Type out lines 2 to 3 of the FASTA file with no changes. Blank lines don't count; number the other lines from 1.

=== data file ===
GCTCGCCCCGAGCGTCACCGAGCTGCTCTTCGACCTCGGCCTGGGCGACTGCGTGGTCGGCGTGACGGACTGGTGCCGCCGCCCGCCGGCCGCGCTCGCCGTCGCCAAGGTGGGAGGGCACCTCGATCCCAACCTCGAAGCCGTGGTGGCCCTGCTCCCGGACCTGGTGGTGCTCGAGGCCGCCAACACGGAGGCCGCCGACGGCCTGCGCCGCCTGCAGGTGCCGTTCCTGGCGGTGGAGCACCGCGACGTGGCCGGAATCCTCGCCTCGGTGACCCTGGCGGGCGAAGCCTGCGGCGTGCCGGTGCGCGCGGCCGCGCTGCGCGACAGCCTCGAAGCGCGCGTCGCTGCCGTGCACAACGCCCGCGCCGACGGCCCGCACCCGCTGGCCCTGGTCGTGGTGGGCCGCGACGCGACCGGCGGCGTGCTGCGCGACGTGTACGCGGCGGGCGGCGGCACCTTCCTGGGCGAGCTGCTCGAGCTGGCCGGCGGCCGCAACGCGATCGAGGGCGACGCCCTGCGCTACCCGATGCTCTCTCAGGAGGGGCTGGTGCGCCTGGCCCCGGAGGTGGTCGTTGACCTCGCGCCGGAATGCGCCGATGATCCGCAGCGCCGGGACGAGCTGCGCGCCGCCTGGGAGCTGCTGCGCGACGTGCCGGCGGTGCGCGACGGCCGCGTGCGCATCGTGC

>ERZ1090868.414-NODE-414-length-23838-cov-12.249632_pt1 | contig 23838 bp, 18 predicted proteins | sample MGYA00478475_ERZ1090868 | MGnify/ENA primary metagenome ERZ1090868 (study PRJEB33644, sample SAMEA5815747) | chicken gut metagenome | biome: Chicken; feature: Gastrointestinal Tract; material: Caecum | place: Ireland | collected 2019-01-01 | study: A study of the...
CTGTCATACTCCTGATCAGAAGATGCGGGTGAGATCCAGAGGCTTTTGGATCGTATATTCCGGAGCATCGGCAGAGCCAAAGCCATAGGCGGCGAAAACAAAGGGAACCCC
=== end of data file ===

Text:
>ERZ1090868.414-NODE-414-length-23838-cov-12.249632_pt1 | contig 23838 bp, 18 predicted proteins | sample MGYA00478475_ERZ1090868 | MGnify/ENA primary metagenome ERZ1090868 (study PRJEB33644, sample SAMEA5815747) | chicken gut metagenome | biome: Chicken; feature: Gastrointestinal Tract; material: Caecum | place: Ireland | collected 2019-01-01 | study: A study of the...
CTGTCATACTCCTGATCAGAAGATGCGGGTGAGATCCAGAGGCTTTTGGATCGTATATTCCGGAGCATCGGCAGAGCCAAAGCCATAGGCGGCGAAAACAAAGGGAACCCC